Meat Market (2000)
It doesn't get much worse than this.
Y'know what really gets my panties in a bunch? When a bad movie comes out, and then the people behind it go around to all the movie websites and pose as fans, leaving tons of "Oh wow, it was wonderful!" messages all over the place. I'm the victim of this sort of crap. I read reviews of Meat Market in a couple of places, and they were drooling with approval and gushing with praise. I encourage you to take a closer look at the other people posting here on IMDB about this and other Sub-Rosa movies. Notice anything familiar upon closer inspection? Yup, you got it. If the movie's any good, why do you think they need to trick people into buying it? Meat Market is a travesty. I bought this puppy because I'm a long-time Zombie film fan, and had heard that MM was supposed to rival Dawn of the Dead in its own way, even though the budget was low and it was technically a B-movie. No biggie, thought I, cuz I love b-movies, too. Eagerly I grab my new purchase and race for home and my trusty DVD player, a fellow movie buff in tow for the shared experience!
Right away I can tell something's wrong. The acting wasn't just bad, it was can't-watch-the-movie-because-the-horrible-acting-is-upstaging-everything-el se kindof bad. Truly horrible. Then I begin to realize that the writing was also at fault. The dialogue was just plain stupid. People simply don't talk that way; another distraction from the "story." I glance over at my friend (we're only a short way in at this point), and he's looking back at me like I just shoved an anthrax-coated toothpick in his eye. Back to the movie... Supposedly, the dead are walking the streets, and people are running for their lives, shooting at the fake zombies if they're lucky enough to have guns. Apparently the zombies only congregate where there are cameras, because the background is still filled with moving cars, and other "normal" aspects of life. Sheesh. Corpses that are "killed" miraculously appear again in other scenes, as do a couple of victims that I was pretty sure had gotten killed a little while ago. The police act like Keystone Kops, the make-up and special effects are just plain horrible. Wanna look like a zombie? Rub some blackout under your eyes and wrinkle your clothing. Viola! Tom Savini would be embarrased. The plot continues to get more bizarre and make absolutely no sense, and while you're still mentally trying to get this atrocity to make sense, you're hit with more strangeness from left field, such as vampires that suddenly appear in skimpy, ridiculous outfits and continually pose for the camera wherever it's at while spewing forth the worst dialogue in stunted, I've-never-acted-before-in-my-life speech.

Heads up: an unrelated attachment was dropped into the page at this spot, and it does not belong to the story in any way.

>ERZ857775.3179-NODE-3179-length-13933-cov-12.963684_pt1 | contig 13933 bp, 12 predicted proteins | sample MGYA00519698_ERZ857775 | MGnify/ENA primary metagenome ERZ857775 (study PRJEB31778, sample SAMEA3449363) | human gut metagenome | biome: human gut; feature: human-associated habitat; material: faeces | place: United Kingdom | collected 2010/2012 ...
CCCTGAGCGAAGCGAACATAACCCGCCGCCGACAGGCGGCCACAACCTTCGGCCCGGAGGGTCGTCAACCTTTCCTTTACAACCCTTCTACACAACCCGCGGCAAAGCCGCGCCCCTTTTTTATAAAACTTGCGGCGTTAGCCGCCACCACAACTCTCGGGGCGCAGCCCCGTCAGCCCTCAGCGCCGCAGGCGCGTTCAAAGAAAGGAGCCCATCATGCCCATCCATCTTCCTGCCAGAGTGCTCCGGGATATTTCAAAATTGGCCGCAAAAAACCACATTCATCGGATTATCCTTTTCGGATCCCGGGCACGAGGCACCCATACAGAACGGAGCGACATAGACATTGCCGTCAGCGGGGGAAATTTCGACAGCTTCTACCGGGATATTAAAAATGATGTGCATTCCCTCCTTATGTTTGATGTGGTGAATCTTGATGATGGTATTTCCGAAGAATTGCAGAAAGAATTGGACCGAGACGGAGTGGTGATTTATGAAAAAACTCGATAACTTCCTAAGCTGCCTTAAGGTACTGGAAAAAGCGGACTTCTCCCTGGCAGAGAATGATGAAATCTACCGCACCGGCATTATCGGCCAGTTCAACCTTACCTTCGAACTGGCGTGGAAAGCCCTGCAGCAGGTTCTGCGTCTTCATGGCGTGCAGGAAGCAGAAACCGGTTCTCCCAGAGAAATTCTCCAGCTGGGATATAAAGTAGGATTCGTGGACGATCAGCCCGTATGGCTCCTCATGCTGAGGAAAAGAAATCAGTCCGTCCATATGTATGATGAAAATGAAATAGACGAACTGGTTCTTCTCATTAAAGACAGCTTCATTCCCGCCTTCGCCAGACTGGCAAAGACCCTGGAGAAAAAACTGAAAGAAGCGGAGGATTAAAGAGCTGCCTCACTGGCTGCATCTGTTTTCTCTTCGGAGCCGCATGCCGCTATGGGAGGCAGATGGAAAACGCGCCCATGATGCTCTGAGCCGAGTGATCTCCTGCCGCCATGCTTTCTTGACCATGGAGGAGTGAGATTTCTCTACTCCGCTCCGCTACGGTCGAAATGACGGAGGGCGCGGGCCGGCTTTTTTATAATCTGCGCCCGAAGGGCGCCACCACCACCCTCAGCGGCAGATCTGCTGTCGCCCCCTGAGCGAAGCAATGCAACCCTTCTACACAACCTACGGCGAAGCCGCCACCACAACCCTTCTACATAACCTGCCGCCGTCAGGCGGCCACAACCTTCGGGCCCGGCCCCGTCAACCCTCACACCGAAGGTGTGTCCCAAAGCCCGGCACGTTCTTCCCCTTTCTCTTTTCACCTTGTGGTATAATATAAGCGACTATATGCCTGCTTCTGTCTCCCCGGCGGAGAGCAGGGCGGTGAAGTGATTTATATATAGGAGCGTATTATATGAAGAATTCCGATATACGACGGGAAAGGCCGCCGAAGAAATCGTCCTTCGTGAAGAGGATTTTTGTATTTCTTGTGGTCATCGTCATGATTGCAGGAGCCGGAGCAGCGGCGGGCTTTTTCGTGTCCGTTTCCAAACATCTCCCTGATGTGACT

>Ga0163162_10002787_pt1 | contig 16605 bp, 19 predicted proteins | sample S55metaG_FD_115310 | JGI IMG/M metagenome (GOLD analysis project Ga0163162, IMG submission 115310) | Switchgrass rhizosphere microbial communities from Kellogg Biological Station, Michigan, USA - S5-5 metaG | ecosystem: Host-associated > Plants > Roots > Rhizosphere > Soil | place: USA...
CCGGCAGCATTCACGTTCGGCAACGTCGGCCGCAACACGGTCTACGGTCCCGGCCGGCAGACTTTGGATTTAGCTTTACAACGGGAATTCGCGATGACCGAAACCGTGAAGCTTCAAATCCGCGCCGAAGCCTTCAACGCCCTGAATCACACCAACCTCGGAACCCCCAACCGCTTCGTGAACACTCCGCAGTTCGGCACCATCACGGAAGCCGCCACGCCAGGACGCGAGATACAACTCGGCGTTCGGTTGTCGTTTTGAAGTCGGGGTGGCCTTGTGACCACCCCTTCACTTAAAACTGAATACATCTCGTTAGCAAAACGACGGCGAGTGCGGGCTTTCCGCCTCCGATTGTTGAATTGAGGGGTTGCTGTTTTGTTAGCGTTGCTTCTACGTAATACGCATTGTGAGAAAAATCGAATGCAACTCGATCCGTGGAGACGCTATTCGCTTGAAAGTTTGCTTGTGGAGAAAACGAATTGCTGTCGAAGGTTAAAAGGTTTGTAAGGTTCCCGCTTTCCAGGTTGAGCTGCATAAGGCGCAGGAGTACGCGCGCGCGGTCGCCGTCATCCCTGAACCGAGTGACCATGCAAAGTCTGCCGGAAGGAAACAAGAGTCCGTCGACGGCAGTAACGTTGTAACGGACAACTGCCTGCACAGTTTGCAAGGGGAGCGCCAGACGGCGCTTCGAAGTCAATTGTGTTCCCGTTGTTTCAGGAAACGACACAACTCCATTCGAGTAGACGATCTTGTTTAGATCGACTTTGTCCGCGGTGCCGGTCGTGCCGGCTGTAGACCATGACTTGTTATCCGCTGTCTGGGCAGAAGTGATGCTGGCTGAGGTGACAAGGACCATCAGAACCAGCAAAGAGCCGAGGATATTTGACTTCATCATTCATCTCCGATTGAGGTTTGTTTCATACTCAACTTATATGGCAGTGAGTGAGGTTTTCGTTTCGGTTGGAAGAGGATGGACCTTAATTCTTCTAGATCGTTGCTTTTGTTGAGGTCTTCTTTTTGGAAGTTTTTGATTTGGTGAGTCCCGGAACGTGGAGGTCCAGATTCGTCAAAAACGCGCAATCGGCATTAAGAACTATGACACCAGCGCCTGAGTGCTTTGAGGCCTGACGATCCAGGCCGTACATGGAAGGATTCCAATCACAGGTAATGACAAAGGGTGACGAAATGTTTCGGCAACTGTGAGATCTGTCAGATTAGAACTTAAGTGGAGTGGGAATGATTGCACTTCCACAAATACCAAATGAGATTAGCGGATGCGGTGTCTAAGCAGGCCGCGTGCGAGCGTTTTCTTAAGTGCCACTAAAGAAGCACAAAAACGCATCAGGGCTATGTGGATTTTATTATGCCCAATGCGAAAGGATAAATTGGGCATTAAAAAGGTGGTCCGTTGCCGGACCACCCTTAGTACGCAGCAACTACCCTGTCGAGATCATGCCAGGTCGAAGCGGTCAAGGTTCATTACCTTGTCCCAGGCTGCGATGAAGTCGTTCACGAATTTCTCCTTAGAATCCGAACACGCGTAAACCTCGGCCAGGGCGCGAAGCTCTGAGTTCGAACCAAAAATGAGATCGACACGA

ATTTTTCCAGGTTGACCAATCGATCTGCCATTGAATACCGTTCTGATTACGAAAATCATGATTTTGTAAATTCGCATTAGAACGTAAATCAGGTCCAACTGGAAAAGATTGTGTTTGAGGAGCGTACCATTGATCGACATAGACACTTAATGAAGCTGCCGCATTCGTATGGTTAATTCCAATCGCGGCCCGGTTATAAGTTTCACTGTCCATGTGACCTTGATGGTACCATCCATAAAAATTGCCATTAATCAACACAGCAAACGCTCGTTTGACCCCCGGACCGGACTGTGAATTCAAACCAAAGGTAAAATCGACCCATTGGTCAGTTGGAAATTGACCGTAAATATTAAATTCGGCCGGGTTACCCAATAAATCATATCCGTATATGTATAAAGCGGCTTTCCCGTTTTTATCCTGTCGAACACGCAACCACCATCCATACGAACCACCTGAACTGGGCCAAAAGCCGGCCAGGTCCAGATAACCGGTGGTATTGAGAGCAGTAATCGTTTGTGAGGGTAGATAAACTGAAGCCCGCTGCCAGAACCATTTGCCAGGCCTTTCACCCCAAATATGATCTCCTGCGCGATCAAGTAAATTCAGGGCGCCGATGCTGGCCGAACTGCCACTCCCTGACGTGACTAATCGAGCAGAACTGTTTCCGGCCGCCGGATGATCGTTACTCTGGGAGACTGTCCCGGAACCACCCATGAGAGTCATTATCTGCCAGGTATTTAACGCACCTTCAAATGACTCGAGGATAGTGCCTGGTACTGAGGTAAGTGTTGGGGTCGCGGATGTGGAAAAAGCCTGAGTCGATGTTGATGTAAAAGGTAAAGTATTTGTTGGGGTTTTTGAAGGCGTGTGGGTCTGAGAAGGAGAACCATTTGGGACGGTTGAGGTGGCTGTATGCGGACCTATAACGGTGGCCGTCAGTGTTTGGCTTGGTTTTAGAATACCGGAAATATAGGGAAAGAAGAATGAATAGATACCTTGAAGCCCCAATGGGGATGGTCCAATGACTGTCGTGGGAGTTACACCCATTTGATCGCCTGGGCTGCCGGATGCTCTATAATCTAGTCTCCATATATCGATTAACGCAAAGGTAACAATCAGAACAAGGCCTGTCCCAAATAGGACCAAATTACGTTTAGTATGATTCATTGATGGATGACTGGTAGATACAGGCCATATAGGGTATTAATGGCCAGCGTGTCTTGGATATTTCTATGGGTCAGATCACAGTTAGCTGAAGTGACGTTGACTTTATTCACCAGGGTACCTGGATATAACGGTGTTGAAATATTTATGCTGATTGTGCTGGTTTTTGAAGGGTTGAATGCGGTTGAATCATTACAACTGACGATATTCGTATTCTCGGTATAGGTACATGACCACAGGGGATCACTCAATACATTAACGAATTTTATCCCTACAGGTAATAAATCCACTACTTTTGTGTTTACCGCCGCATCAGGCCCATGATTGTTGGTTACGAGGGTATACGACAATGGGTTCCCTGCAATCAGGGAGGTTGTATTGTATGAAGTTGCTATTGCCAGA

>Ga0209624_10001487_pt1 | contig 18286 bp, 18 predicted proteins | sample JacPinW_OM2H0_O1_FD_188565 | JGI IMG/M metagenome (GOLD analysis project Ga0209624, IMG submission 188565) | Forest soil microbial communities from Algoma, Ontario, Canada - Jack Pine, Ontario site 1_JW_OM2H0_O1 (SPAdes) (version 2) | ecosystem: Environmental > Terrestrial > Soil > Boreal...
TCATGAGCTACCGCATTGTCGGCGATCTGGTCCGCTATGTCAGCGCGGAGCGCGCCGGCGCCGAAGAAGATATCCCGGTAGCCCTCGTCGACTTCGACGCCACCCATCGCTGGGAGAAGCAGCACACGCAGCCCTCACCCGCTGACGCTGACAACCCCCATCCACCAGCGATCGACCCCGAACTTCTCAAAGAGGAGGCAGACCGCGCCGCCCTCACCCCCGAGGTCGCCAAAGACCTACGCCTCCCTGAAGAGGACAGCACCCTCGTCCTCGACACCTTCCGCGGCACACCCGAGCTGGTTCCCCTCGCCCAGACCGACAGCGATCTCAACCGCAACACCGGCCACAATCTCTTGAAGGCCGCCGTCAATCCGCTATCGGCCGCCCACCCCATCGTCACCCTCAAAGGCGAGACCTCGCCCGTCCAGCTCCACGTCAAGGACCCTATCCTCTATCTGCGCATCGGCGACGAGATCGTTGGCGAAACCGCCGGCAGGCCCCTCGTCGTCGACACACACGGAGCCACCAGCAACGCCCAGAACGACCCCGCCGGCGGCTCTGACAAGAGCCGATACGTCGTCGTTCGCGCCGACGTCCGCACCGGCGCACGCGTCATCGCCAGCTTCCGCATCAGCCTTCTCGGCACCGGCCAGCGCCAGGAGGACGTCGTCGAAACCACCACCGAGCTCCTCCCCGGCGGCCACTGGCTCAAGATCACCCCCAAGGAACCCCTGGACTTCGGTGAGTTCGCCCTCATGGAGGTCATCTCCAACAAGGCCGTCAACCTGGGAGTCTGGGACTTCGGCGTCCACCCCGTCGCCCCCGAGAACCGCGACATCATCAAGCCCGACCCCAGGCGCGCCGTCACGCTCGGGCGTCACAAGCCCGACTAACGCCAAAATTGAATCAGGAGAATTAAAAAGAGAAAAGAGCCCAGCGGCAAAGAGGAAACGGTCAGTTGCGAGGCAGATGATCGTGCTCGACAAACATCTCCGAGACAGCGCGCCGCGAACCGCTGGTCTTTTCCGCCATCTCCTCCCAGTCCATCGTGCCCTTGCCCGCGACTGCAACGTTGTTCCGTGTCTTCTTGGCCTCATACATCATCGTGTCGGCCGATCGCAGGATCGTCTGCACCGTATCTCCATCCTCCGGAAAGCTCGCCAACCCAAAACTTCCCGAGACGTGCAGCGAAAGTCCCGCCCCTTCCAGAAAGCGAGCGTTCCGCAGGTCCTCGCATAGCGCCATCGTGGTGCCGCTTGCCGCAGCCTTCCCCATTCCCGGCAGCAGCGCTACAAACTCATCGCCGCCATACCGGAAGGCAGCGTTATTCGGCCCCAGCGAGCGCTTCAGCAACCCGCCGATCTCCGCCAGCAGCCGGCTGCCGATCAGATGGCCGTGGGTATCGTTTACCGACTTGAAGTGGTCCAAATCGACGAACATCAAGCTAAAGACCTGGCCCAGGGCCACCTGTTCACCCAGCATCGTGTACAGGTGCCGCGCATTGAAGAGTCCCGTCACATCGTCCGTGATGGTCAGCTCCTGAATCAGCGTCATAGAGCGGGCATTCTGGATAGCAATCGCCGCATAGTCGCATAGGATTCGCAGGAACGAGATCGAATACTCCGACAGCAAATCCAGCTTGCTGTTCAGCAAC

I can see how this may have looked good on paper as an initial idea. Zombies and vampires, world falling apart, gun-toting survivors, etc. Yeah, sign me up, sounds great. Unfortunately, both the script and the execution of the idea (makeup, effects, acting, dialogue, etc.) are so bad the movie literally isn't watchable. My friend got up halfway through the film, gave me a dirty look like I'd just played the worst dirty trick on him ever, and walked out. I gave it another five minutes and gave up, too. Dirty trick indeed. On us. Do yourself a favor, don't even rent this. Even Mike, Tom Servo, & Crow couldn't sit through this one. You've been warned.